I'm not sure where you're getting that quote though - I just searched the whole presentation for it and it doesn't exist. It does say, "HEATED CONCRETE FLOORS CAN WORK IN LOW ENERGY HOMES IF DESIGNED PROPERLY" on slide 35. (His all caps, not mine)

1. | | #7

I should have said paraphrased. On slide 24, he says "NOTICE THE THICKNESS OF THIS SLAB, THIS WOULD TAKE 36 HOURS TO RESPOND TO TEMPERATURE CHANGE! NOT IDEAL FOR A LOW ENERGY HOME!" (Also his all caps, not mine). Important to note that his 4 degree over setpoint guideline (8 btu/sqft) was with the floor as the sole heat source.

2. | | #3

An 80 gallon water heater has the same heating capacity as a 60 gallon, so that is going to have minimal effect in your scenario. Not quite zero, because you will have a larger initial draw capacity for DHW, but recovery rate is going to be the same.

I'm not sure your goal of "taking the edge off" is actually possible. Any heat you add to the slab is going to raise the air temperature. So if you have your heat pump set to maintain the air temp at 68F, if you put heat into the floor that just means the heat pump will do less work. In order to get the slab up high enough to be noticeably different on your feet, it probably means the heat pump won't be doing anything at all. Unless one of those zones is naturally cooler, in which case the floor heat may work ok.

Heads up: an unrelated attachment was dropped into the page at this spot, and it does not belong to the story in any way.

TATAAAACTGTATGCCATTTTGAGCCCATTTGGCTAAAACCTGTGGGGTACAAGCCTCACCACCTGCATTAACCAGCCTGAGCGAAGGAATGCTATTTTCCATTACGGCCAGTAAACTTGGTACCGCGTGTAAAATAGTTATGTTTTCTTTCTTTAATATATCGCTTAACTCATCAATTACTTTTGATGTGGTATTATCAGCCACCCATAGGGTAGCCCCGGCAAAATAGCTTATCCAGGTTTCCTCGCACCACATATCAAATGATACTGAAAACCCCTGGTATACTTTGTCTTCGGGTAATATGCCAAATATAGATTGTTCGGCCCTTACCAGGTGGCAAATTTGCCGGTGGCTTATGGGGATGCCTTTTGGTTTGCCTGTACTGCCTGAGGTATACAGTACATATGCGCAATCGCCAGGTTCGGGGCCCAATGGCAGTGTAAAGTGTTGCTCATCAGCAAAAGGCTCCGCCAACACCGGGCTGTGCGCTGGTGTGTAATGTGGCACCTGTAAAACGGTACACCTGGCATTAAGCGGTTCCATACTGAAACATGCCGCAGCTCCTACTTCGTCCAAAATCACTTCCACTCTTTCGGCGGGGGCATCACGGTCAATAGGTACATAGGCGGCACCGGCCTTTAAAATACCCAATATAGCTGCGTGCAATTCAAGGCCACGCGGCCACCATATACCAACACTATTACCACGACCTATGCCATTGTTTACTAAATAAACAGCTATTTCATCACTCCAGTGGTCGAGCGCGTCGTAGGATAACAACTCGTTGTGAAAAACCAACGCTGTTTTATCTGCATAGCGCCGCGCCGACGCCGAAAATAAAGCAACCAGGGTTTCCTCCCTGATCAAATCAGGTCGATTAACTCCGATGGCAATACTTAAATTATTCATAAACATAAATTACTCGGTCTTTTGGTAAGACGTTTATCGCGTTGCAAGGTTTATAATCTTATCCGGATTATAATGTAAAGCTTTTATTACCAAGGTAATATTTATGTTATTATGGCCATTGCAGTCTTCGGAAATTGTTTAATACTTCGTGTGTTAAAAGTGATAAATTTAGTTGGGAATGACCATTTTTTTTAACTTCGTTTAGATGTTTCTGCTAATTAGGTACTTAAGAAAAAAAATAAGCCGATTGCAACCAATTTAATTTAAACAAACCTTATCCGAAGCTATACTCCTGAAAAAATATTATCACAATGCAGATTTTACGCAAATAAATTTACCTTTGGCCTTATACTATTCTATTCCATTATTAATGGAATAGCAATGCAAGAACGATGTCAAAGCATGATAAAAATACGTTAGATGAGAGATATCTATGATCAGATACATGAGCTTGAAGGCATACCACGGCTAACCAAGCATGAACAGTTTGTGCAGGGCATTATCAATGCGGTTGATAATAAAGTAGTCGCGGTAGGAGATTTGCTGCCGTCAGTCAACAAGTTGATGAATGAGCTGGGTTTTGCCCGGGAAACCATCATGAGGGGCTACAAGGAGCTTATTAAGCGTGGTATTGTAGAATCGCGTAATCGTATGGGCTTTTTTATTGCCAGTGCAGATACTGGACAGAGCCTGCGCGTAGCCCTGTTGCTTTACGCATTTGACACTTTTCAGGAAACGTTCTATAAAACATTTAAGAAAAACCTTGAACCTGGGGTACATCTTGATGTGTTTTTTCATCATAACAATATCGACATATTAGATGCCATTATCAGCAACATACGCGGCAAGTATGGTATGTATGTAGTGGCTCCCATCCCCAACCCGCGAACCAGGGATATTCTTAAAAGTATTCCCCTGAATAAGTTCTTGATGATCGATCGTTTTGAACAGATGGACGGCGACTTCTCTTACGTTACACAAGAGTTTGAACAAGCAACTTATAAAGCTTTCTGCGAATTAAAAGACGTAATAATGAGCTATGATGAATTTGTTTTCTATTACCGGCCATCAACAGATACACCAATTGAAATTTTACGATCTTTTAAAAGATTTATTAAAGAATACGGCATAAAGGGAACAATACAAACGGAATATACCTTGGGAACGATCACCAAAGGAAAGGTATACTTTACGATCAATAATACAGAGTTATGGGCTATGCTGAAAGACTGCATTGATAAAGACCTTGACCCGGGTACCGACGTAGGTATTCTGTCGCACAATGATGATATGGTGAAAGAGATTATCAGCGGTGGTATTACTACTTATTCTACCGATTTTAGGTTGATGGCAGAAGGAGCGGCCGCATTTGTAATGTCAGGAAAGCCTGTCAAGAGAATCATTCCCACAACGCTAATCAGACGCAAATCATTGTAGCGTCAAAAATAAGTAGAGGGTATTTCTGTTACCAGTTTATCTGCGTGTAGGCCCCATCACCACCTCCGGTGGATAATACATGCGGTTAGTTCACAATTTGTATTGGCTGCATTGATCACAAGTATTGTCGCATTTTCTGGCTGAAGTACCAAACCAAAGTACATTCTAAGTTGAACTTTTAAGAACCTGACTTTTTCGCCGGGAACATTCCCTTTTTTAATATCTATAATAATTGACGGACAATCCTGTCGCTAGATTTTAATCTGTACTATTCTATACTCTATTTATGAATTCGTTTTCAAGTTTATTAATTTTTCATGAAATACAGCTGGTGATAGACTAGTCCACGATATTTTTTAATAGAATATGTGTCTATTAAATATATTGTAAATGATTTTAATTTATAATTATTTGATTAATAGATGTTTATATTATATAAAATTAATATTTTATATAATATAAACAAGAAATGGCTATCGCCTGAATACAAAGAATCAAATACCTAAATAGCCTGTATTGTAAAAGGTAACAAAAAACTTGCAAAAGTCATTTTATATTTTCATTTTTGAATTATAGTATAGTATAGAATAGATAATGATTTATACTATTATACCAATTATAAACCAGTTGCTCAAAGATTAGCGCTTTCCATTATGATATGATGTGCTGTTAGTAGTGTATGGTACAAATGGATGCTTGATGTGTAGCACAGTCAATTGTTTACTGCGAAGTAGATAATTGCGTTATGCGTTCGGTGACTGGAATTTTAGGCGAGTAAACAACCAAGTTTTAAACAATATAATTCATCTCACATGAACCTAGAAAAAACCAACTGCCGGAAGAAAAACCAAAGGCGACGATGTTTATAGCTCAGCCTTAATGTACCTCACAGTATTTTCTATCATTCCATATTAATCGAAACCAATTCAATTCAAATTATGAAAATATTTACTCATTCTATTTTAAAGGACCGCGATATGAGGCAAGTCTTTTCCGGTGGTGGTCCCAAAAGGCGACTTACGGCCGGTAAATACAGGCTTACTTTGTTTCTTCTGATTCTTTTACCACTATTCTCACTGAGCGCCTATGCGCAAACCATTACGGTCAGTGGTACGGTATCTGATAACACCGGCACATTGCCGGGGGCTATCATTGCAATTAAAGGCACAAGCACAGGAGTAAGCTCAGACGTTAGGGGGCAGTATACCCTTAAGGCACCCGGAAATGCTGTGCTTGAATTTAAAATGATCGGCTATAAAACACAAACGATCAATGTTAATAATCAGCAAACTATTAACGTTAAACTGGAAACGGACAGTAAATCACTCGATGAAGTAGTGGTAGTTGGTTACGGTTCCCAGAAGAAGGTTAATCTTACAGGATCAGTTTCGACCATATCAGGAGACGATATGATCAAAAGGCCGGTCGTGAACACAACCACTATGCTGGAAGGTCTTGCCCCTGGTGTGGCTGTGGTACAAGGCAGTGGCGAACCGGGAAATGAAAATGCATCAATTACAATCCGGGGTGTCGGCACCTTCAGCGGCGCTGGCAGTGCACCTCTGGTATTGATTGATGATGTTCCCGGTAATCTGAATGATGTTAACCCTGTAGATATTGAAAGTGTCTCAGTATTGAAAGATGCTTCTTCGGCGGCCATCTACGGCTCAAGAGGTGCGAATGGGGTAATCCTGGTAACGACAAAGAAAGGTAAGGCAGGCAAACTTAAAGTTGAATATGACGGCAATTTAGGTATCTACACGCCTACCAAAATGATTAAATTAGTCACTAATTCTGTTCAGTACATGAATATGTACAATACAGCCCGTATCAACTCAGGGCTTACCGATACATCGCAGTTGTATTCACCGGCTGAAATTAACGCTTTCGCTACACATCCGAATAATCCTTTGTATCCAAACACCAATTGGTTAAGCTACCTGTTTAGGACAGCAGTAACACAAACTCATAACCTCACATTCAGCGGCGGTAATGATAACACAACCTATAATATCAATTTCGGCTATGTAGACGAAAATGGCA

If this is a new build, and you're planning on decent insulation and good air sealing, the in floor heat is almost certainly not going to do what you're hoping. You'll just end up overheating the space. My house has in floor heat, but the coverage is just the outer perimeter, about 18 inches out from the wall. Even with that minimal floor space heated, in order to maintain room temperature the heated floor area was barely perceptible even in the dead of winter.

If you have areas that aren't served by your heat pump, then in floor heat in those rooms would make sense. Note that you're still unlikely to get those floors warm enough to feel warm.

For just about any amount of in floor heat, you probably want a second water heater. I would hook the two up in series, so that you can use all the capacity for either in floor heat or DHW.

3. | | #5